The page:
Cities are becoming increasingly congested and, in Africa, cholera outbreaks are commonplace. To relieve this pressure, it is important to fund rural development and satellite cities. Local government involvement is key to ensure that planning meets the needs of citizens.

    Megacities offer mega-opportunities, but there are no mega-solutions. Customized solutions, new technologies and new ways of thinking are needed to retrofit today’s cities and to build the sustainable urban centres and satellites of tomorrow. Future cities cannot be built on old models that do not work.

    Mohamed Alabbar

    , Chairman, Emaar Properties, United Arab Emirates

    R

    uben Atekpe

    , Executive Chairman, Merchants Company of West Africa - MECOWA Group, Ghana; Regional Agenda Council on Africa

    Carlos Poñe

    , Chief Executive Officer South Africa and Southern Africa, ABB, South Africa

    Macky Sall

    , Mayor of Fatick, Senegal

    Christian Wessels

    , Head, Sub-Sahara Africa and Partner, Financial Services, Roland Berger Strategy Consultants, Germany

    Moderated by

    Kobie Brand

    , Chief Executive Officer and Regional Director, ICLEI Africa, South Africa

    Disclosures

    This summary was prepared by Dianna Rienstra. The views expressed are those of certain participants in the discussion and do not necessarily reflect the views of all participants or of the World Economic Forum.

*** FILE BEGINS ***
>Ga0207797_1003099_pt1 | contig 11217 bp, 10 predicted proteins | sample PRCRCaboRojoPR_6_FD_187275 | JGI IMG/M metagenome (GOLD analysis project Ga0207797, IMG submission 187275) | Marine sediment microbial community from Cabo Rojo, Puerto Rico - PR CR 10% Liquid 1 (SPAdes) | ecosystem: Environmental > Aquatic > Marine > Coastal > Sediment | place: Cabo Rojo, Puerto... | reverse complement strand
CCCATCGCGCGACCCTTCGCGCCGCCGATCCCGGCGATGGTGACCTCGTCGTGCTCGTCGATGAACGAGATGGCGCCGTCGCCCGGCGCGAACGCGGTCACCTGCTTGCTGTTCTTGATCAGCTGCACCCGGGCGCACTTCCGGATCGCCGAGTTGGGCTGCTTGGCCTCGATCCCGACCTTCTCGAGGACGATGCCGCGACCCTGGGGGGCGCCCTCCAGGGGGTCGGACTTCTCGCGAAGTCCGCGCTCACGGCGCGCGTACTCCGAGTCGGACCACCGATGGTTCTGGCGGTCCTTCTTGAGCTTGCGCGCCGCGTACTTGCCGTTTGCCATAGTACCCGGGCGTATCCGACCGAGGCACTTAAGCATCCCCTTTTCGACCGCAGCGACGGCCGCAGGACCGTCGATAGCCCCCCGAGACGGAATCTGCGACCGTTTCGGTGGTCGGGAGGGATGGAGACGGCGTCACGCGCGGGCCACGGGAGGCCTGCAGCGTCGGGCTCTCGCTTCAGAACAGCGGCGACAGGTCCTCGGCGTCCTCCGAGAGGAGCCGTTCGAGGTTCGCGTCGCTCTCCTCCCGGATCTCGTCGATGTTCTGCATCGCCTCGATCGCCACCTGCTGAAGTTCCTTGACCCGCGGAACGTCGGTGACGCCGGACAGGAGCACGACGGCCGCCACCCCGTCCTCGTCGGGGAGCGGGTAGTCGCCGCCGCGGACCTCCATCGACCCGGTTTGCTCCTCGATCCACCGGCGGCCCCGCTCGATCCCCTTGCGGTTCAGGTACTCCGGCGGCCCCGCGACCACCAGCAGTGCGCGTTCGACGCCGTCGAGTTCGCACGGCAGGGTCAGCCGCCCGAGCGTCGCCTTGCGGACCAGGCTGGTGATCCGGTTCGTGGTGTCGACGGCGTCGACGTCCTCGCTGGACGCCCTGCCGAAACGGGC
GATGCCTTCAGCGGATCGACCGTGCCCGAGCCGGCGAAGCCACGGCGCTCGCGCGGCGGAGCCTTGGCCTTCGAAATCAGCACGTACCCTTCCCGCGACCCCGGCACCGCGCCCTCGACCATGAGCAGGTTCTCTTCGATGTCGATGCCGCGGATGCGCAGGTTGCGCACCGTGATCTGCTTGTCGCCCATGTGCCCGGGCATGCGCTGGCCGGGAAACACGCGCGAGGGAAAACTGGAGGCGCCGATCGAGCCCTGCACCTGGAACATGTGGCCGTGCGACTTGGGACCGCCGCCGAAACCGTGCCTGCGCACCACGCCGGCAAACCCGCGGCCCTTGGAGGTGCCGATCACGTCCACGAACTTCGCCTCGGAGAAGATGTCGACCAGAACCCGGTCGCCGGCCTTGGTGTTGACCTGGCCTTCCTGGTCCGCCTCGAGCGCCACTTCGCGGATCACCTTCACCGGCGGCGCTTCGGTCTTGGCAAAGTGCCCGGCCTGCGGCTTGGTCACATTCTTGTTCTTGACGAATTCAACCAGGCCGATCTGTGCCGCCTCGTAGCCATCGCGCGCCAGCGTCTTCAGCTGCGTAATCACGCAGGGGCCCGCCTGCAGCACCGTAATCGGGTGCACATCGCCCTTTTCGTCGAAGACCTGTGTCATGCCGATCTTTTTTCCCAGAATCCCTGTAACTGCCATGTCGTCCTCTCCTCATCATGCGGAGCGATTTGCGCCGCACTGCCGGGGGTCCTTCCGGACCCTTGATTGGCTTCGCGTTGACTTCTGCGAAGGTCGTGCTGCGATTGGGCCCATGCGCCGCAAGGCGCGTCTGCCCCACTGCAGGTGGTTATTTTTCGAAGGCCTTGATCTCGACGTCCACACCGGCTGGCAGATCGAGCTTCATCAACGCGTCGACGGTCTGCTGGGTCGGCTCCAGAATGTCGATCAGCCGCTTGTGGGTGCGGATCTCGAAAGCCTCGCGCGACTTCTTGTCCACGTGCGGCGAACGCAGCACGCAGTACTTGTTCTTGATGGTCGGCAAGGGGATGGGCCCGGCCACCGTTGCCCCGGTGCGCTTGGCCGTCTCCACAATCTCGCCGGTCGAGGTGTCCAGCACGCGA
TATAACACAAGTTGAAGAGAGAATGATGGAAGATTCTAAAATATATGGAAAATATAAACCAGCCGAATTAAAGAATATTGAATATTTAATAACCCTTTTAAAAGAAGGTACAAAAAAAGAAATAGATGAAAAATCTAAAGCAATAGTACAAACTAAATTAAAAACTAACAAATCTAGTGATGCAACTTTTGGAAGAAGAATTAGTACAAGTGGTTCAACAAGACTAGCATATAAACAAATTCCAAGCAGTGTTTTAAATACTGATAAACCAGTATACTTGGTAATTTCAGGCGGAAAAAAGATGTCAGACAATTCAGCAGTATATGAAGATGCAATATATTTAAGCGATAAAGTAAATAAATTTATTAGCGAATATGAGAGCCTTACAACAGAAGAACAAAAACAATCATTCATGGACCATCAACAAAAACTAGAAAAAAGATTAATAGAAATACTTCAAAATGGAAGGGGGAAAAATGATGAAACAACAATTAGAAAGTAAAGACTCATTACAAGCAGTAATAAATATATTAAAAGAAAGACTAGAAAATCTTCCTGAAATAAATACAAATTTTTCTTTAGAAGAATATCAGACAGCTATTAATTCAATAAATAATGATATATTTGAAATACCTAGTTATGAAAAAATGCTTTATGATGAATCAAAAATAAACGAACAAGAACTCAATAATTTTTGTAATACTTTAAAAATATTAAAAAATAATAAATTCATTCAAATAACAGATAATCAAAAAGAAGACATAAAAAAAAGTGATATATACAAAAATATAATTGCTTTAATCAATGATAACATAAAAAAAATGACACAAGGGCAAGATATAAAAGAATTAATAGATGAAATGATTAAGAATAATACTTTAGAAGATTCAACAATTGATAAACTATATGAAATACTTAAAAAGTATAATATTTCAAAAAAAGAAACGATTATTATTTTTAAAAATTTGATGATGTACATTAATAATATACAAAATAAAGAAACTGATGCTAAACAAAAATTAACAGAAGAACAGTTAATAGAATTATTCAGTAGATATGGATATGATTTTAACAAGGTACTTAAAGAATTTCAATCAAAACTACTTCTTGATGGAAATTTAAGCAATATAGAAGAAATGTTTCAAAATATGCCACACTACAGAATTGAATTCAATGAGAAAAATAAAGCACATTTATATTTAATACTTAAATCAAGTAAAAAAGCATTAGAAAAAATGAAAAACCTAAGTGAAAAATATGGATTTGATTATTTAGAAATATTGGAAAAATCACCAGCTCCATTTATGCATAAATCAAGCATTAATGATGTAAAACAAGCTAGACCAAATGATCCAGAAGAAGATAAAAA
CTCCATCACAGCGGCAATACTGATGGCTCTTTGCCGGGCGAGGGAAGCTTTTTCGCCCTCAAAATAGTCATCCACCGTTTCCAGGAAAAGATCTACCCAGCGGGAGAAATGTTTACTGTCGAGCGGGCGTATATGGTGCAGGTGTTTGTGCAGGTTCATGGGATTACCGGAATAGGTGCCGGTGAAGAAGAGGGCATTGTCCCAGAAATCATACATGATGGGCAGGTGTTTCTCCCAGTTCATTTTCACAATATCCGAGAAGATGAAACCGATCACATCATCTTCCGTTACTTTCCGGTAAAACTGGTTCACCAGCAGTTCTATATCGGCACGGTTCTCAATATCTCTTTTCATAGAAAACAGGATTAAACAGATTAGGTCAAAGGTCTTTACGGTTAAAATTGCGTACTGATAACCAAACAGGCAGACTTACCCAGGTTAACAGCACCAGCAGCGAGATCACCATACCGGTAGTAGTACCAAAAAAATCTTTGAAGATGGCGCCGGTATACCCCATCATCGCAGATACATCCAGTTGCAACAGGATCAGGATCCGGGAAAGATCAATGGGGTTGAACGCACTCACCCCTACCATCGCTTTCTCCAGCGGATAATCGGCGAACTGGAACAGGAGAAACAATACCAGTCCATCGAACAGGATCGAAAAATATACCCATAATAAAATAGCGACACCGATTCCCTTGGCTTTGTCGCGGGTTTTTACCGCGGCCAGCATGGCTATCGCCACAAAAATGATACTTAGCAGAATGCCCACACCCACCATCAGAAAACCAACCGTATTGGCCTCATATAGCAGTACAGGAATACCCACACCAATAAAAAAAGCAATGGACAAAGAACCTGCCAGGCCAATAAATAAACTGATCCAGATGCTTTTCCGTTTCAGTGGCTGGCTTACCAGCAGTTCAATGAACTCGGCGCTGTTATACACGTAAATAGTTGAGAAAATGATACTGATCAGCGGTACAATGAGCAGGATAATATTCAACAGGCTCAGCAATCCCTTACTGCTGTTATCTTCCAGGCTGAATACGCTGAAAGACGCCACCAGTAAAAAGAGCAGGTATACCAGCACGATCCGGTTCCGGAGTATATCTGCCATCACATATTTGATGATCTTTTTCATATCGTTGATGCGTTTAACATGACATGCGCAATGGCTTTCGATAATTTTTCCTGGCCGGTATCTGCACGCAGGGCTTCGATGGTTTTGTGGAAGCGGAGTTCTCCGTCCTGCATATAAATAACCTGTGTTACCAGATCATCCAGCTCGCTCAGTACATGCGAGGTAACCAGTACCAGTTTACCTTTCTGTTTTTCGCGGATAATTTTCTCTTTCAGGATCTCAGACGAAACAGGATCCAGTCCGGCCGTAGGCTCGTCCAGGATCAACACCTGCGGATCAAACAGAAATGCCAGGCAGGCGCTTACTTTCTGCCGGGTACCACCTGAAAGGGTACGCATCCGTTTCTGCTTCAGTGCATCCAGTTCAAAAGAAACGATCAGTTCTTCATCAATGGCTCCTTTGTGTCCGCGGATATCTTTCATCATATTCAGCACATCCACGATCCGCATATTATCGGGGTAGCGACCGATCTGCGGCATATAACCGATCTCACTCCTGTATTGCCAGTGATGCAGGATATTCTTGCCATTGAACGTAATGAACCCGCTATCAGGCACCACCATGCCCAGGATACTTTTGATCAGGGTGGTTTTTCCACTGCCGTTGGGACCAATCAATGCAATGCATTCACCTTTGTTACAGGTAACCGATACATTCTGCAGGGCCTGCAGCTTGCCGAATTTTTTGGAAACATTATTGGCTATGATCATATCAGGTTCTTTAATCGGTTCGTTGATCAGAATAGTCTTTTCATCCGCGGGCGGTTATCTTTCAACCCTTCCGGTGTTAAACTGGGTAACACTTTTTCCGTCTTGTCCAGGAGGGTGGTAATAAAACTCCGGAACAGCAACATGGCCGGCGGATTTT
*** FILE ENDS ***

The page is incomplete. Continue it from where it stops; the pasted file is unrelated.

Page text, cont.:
Copyright 2011 World Economic Forum

    This material may be copied, photocopied, duplicated and shared provided that it is clearly attributed to the World Economic Forum. This material may not be used for commercial purposes.

     

     

     

Moderated by

  • Kobie Brand Kobie Brand
    Chief Executive Officer and Regional Director, ICLEI Africa, South Africa

    Postgraduate degrees in Law and Political Philosophy. Over 17 years in environmental field in South ...

Speakers

  • Christian Wessels Christian Wessels
    Deputy Group Managing Director, TGI Group, Nigeria

    MSc in Business Administration, University of Cologne. More than 14 years of consulting and financia...

  • Mohamed Alabbar Mohamed Alabbar
    Chairman, Emaar Properties, United Arab Emirates

    Degree in Finance and Business Administration, University of Seattle, US. Chairman: Hamptons, MENA; ...

  • Carlos Poñe Carlos Poñe
    Country Manager, South Africa, ABB, United Arab Emirates

    BSc (Hons) in Operations Management; Advanced Diploma in Production Management; postgraduate diploma...

  • Macky Sall Macky Sall
    President of Senegal

    Graduate in Geophysics, Sciences Earth Institute, Dakar then National High School of Petroleum and E...

  • Ruben Atekpe Ruben Atekpe
    Adviser, Merchants Company of West Africa - MECOWA Group, Ghana

    MSc in Management and PhD in Finance, Imperial College, University of London, UK. Accomplished entre...